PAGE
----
Letter – Be wary of projects which sound too good to be true

I stumbled across an Alberta podcast or newshow or whatever it is. Always on the lookout for Alberta content I started watching it.
It is run by a fellow named Nate Pike and he seems fairly progressive – as compared to the UPC. It is called The Breakdown AB. He is a paramedic by trade and the kind of person I like to get my news from. Someone who is on the ground.
As the government plans to cut back on health services he pointed out the number of ambulance shifts that did not have adequate staffing in the last month. It got to the point that one child had to be taken to hospital by the fire department because there wasn’t an ambulance available. Sadly, there was no alternative for one person who waited three hours for an ambulance before dying.
He details the number of deals the UPC made, in what I think is an effort to show the world we do not need Ottawa. They were not in our favour.
Regarding masks, he had us paying 10 times what others were for them.
Then there was the children’s cold medicine debacle. That cost something like $137 million for pills from a Turkish factory that did not regularly produce them. The factory produced the component chemicals. They got together and came up with the pills which Albertans had paid for but the labeling was screwed. At the moment, they are restricted to hospitals because without the proper labelling dosing can be a serious problem. His guest and he agreed they would be gathering dust while the deal Ottawa made with the American manufacturer has them rolling across the border.
He pointed out the inaccuracies in a single statement Premier Danielle Smith had made about pipelines and the feds killing them. She claimed that Prime Minister Justin Trudeau had not even bothered to make a phone call when Biden killed Keystone XL – in actual fact he made two. All that he could do unless you want him to bomb Washington.
The companies killed a couple more.
Half the problem here is the UPC does not think they should change with the times. Smith even suggested her Bill 1 could be used to fight laws the feds have not enacted yet. As a restaurant owner, she used paper straws as an example. She does not like them. At that point she can moan and cry all she wants. If they stop manufacturing them wherever plastic straws come from the supply will eventually dry up. Like seatbelts, we will just have to get used to them.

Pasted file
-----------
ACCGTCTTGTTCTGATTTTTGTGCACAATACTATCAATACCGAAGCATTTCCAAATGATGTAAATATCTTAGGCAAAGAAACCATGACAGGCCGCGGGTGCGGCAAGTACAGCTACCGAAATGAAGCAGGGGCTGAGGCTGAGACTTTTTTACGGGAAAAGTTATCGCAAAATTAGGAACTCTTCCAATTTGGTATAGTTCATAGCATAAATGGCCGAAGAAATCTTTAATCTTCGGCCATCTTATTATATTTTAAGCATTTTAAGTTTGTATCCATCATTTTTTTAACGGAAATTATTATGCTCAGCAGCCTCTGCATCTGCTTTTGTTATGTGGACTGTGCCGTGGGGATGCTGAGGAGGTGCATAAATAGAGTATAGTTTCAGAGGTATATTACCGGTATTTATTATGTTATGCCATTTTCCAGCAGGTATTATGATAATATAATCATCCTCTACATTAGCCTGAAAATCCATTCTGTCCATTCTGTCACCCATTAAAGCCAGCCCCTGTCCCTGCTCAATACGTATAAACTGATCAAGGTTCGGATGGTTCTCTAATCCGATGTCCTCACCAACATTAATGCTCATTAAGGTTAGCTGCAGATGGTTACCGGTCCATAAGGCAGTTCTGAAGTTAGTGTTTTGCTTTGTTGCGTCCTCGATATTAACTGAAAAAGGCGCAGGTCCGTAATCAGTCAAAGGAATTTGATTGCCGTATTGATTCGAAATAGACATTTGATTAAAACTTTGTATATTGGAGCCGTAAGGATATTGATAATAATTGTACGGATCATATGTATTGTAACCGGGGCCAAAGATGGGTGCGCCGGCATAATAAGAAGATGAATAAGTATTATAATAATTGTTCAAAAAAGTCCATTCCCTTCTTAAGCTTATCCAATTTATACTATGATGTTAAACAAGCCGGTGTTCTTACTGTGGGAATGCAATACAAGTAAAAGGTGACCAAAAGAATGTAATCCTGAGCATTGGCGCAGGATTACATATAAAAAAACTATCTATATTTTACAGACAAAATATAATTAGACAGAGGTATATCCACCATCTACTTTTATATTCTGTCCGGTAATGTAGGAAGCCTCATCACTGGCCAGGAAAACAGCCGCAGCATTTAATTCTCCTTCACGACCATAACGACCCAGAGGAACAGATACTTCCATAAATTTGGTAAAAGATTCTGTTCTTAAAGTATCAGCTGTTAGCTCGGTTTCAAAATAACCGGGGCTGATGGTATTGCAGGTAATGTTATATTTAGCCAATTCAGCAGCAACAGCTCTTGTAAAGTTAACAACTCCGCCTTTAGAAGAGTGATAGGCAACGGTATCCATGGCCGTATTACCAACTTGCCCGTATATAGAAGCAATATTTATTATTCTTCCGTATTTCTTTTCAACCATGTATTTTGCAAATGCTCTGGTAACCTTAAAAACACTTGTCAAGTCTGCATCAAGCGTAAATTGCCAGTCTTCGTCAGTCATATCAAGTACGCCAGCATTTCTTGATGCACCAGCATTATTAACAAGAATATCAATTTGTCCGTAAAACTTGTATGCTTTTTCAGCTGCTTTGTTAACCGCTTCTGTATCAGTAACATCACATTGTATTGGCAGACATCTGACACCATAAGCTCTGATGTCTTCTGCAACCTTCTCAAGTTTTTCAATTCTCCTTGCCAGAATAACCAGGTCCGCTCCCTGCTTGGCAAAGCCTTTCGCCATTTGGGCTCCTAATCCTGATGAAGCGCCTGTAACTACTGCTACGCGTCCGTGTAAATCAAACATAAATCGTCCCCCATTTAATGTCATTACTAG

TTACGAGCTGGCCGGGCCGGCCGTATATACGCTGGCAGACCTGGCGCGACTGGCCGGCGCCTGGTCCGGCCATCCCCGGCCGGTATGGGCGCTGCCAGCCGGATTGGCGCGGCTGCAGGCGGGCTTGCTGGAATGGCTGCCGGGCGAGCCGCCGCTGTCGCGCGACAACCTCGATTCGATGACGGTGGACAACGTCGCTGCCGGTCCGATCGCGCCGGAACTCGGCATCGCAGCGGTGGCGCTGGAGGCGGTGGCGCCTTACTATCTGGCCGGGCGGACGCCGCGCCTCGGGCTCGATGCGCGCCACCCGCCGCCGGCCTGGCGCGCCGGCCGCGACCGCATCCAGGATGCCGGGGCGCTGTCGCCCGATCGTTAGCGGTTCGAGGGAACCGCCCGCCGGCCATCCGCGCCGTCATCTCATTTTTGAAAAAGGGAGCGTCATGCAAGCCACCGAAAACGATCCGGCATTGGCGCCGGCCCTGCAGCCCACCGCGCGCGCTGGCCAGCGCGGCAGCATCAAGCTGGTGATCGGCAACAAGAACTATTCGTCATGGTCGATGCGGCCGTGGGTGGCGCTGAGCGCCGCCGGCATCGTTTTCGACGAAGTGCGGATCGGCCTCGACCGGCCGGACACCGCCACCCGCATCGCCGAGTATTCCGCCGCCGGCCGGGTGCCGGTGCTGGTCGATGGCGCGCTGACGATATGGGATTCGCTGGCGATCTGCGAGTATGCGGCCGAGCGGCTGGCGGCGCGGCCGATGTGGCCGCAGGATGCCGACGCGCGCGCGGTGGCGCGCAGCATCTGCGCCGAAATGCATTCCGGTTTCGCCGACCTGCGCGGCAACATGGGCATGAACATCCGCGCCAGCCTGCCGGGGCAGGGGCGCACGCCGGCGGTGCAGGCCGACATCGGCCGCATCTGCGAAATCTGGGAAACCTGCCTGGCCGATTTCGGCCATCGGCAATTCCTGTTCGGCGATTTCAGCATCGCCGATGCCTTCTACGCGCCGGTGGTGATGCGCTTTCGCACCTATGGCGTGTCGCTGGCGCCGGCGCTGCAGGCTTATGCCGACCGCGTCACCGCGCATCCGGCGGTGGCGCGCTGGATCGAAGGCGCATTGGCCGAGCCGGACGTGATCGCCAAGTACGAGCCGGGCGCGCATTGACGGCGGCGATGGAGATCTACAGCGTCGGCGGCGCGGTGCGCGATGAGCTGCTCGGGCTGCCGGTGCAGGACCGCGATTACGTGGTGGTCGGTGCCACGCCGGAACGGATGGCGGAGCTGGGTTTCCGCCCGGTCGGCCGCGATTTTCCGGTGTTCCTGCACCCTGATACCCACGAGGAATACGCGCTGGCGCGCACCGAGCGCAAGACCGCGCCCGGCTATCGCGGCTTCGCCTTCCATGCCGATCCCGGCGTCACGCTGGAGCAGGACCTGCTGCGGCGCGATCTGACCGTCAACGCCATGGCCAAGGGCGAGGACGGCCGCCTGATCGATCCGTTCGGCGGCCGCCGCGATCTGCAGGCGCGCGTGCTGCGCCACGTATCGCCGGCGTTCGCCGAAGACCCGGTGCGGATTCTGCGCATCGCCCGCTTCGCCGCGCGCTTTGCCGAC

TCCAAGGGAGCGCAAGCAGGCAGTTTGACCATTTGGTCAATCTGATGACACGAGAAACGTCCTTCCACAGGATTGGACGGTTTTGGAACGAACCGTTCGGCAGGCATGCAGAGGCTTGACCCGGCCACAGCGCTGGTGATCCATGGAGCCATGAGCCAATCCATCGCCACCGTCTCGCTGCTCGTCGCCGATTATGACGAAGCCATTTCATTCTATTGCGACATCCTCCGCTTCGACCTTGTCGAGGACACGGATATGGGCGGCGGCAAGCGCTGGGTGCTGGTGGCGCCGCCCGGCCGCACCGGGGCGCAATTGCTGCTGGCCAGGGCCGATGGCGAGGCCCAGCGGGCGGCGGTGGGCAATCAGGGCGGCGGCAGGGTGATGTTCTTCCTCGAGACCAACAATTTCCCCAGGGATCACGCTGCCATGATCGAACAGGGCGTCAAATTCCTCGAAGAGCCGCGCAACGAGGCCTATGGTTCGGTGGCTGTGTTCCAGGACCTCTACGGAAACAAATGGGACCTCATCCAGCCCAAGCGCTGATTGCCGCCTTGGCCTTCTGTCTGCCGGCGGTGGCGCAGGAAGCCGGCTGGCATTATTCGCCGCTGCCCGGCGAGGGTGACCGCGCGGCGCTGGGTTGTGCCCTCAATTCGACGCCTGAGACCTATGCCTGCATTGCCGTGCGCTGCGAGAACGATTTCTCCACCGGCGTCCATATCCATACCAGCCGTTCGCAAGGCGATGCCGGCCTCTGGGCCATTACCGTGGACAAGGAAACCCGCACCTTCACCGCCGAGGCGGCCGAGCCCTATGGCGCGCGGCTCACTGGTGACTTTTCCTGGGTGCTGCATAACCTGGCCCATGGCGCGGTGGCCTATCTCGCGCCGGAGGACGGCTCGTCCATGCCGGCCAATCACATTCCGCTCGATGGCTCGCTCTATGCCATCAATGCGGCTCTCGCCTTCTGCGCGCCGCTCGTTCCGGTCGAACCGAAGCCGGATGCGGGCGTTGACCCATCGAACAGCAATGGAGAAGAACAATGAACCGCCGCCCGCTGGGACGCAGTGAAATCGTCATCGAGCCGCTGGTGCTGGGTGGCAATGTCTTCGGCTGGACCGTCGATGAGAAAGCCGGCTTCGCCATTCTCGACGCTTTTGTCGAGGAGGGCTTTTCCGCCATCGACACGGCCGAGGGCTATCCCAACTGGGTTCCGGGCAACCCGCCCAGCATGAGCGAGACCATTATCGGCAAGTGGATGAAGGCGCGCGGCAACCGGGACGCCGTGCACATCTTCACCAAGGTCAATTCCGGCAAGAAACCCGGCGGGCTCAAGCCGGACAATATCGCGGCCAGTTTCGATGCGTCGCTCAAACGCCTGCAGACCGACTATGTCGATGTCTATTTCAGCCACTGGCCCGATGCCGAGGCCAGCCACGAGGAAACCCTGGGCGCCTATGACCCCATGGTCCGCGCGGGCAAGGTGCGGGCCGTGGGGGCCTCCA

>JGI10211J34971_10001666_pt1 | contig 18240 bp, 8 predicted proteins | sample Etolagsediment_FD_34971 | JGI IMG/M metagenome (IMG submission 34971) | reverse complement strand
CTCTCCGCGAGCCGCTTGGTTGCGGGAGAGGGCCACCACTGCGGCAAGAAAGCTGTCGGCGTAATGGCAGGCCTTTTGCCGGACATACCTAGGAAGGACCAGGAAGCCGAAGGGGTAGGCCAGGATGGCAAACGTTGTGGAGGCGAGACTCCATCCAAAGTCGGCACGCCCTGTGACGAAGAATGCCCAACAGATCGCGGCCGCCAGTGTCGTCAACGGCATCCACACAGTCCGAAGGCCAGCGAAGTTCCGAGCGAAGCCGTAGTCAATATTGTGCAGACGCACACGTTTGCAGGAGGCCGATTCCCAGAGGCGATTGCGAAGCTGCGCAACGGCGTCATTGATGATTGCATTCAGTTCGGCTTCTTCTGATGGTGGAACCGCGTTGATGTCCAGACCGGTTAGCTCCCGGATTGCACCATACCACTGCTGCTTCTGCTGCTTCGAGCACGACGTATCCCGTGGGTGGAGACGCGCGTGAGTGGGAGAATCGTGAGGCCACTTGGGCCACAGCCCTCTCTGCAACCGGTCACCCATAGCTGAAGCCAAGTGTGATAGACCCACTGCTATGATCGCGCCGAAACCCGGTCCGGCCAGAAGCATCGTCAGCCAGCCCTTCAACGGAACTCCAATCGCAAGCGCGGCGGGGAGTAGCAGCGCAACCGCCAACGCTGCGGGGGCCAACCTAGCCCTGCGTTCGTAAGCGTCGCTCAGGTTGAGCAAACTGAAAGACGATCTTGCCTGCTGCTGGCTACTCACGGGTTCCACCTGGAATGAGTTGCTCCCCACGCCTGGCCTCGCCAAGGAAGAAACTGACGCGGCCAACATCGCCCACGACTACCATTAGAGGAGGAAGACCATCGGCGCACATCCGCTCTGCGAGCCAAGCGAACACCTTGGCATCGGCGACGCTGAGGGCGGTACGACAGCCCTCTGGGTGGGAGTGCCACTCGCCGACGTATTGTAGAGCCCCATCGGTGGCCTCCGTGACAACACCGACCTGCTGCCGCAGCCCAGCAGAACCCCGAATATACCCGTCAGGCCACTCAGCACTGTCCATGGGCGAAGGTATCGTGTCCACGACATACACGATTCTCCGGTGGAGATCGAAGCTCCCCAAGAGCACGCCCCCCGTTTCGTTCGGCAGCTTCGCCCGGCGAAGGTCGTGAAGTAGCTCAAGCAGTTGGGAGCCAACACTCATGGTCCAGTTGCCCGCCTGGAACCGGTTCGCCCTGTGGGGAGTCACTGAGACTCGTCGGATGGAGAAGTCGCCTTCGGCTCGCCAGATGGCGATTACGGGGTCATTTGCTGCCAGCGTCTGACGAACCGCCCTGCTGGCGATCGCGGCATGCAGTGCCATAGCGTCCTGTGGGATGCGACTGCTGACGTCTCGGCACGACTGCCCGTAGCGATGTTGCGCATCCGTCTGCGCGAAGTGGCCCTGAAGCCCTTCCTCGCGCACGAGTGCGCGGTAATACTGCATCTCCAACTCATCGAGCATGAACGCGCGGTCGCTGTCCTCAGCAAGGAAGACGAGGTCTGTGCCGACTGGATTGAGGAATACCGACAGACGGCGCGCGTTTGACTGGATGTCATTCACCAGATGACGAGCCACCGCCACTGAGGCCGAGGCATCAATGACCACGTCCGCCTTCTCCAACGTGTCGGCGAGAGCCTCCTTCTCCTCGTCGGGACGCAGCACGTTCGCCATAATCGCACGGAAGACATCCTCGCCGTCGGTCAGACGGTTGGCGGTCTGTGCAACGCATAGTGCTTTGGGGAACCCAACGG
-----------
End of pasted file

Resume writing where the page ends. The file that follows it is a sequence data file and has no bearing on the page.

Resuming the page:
Also, how much government time does she propose be wasted on paper tigers?
What really appalled me was a plan she mentioned that did not seem to get too much attention. It was about small modular nuclear reactors. When former premier Jason Kenney first got elected there was mention of it and he was supposed to attend a meeting with three other premiers about them. They are the bright new thing for a lot of people.
But they just aren’t.
It is proposed as a great solution for small isolated communities. OK, what are they calling small or isloated? I picked one at random. Fox Lake, Alta. population around 1,700. A small modular reactor can produce 200-300 megawatts of energy. Enough to power 300,000 homes. A bit of overkill I would say.
The cost would be between $5-6 billion dollars. Can you imagine the power bill?
They recommend small modular reactors for the tarsands. Why would you be using nuclear power to run oilsands plants? To me, it is just putting one more expensive resource in charge of another. With all those tarsands handy and geothermal they ought to be able to come up with something.
There are projects in the works retooling old oil and gas wells for geothermal heat and it is supposed to be a reasonable easy thing to do. And it is a lot safer.
They like to say that small modular reactors are safe but that is not a good thing to learn on the job. Fukushima was safe until the tidal wave hit. No one betted on that.
But unforeseen disasters like bush fires, maybe?
There is the matter of the waste. Spent fuel rods for instance. One report said that when the rods first come out they can kill you with a minute of exposure.
That same report said that in 10 years it would take seven minutes for them to kill you.
Not just that but the companies charged with storing the spent rods kept going bankrupt. They are not a thing you can just walk away from, so someone has to pay the bills.
Why are these ideas made to sound so great? Lobbyists. Just like a woman chirping away about ‘patient choice’ in Ontario. Yeah, you have the choice if you can pay for it now, just drive across the border.
But setting up the need so you can do what the lobbyists want is not going to do the citizens of the province any good. Geothermal can be adapted to utilize what we already have, and will not make us dependant on big energy.
Happy elections, folks!

Eva Sartorius,
High Prairie

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